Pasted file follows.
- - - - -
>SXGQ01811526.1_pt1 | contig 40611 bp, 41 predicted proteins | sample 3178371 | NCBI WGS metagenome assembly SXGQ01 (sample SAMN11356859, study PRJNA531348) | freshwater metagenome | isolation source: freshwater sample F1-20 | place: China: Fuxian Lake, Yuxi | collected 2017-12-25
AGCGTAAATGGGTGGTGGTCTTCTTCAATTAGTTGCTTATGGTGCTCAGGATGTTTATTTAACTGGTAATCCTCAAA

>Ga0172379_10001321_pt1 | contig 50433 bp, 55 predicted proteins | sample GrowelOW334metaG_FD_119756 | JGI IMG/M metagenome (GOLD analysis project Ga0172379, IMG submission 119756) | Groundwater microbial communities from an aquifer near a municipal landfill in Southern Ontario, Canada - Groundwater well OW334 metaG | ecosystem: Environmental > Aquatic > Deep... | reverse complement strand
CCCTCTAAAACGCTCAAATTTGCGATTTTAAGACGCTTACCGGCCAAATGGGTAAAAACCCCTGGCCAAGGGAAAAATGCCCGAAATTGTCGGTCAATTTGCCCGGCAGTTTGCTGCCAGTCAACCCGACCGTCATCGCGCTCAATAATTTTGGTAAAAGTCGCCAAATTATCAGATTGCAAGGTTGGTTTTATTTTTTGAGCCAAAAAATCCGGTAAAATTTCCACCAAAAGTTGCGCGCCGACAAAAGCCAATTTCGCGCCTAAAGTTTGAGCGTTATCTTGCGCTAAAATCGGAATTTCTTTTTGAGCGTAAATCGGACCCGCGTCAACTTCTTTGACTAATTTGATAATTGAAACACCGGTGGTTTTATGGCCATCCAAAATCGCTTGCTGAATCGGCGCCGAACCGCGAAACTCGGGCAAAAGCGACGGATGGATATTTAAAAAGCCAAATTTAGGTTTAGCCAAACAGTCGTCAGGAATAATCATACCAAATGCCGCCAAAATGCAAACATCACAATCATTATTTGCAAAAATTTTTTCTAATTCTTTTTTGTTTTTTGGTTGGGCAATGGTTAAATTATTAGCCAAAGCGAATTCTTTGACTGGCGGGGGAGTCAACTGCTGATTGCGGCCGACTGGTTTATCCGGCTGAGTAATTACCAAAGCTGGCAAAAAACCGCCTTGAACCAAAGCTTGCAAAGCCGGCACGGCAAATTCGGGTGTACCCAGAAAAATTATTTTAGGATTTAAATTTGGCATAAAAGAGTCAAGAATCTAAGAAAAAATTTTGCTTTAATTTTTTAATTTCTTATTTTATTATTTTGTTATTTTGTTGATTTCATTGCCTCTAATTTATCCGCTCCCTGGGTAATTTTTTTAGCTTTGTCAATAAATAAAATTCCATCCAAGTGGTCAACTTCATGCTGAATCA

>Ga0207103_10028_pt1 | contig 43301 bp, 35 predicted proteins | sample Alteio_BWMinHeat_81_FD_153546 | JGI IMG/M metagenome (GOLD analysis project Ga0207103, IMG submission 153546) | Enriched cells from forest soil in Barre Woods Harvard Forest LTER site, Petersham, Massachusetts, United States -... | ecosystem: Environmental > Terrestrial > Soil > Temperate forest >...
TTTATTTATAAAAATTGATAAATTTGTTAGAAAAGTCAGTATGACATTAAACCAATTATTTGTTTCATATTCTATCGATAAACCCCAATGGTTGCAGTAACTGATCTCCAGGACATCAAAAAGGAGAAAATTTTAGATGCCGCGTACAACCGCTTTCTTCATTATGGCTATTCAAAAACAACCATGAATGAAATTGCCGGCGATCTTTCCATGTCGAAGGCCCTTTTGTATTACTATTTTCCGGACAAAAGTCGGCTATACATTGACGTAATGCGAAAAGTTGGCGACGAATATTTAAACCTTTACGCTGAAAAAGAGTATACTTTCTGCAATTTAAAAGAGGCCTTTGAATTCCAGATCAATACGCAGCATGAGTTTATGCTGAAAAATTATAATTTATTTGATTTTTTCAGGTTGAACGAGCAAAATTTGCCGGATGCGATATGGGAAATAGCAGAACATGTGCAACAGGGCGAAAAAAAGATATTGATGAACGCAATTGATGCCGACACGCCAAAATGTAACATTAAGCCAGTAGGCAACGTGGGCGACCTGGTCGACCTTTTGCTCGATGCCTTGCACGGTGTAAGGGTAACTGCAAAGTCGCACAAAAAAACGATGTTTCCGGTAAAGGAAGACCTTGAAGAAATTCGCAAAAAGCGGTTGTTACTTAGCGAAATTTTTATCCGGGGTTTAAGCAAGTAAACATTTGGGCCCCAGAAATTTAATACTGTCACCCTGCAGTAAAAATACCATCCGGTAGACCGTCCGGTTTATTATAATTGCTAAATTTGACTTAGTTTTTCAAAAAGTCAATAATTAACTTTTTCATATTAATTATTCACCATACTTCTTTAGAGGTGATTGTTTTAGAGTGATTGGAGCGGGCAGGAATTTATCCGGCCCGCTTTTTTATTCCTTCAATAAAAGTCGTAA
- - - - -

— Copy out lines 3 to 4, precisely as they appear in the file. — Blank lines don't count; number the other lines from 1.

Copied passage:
>Ga0172379_10001321_pt1 | contig 50433 bp, 55 predicted proteins | sample GrowelOW334metaG_FD_119756 | JGI IMG/M metagenome (GOLD analysis project Ga0172379, IMG submission 119756) | Groundwater microbial communities from an aquifer near a municipal landfill in Southern Ontario, Canada - Groundwater well OW334 metaG | ecosystem: Environmental > Aquatic > Deep... | reverse complement strand
CCCTCTAAAACGCTCAAATTTGCGATTTTAAGACGCTTACCGGCCAAATGGGTAAAAACCCCTGGCCAAGGGAAAAATGCCCGAAATTGTCGGTCAATTTGCCCGGCAGTTTGCTGCCAGTCAACCCGACCGTCATCGCGCTCAATAATTTTGGTAAAAGTCGCCAAATTATCAGATTGCAAGGTTGGTTTTATTTTTTGAGCCAAAAAATCCGGTAAAATTTCCACCAAAAGTTGCGCGCCGACAAAAGCCAATTTCGCGCCTAAAGTTTGAGCGTTATCTTGCGCTAAAATCGGAATTTCTTTTTGAGCGTAAATCGGACCCGCGTCAACTTCTTTGACTAATTTGATAATTGAAACACCGGTGGTTTTATGGCCATCCAAAATCGCTTGCTGAATCGGCGCCGAACCGCGAAACTCGGGCAAAAGCGACGGATGGATATTTAAAAAGCCAAATTTAGGTTTAGCCAAACAGTCGTCAGGAATAATCATACCAAATGCCGCCAAAATGCAAACATCACAATCATTATTTGCAAAAATTTTTTCTAATTCTTTTTTGTTTTTTGGTTGGGCAATGGTTAAATTATTAGCCAAAGCGAATTCTTTGACTGGCGGGGGAGTCAACTGCTGATTGCGGCCGACTGGTTTATCCGGCTGAGTAATTACCAAAGCTGGCAAAAAACCGCCTTGAACCAAAGCTTGCAAAGCCGGCACGGCAAATTCGGGTGTACCCAGAAAAATTATTTTAGGATTTAAATTTGGCATAAAAGAGTCAAGAATCTAAGAAAAAATTTTGCTTTAATTTTTTAATTTCTTATTTTATTATTTTGTTATTTTGTTGATTTCATTGCCTCTAATTTATCCGCTCCCTGGGTAATTTTTTTAGCTTTGTCAATAAATAAAATTCCATCCAAGTGGTCAACTTCATGCTGAATCA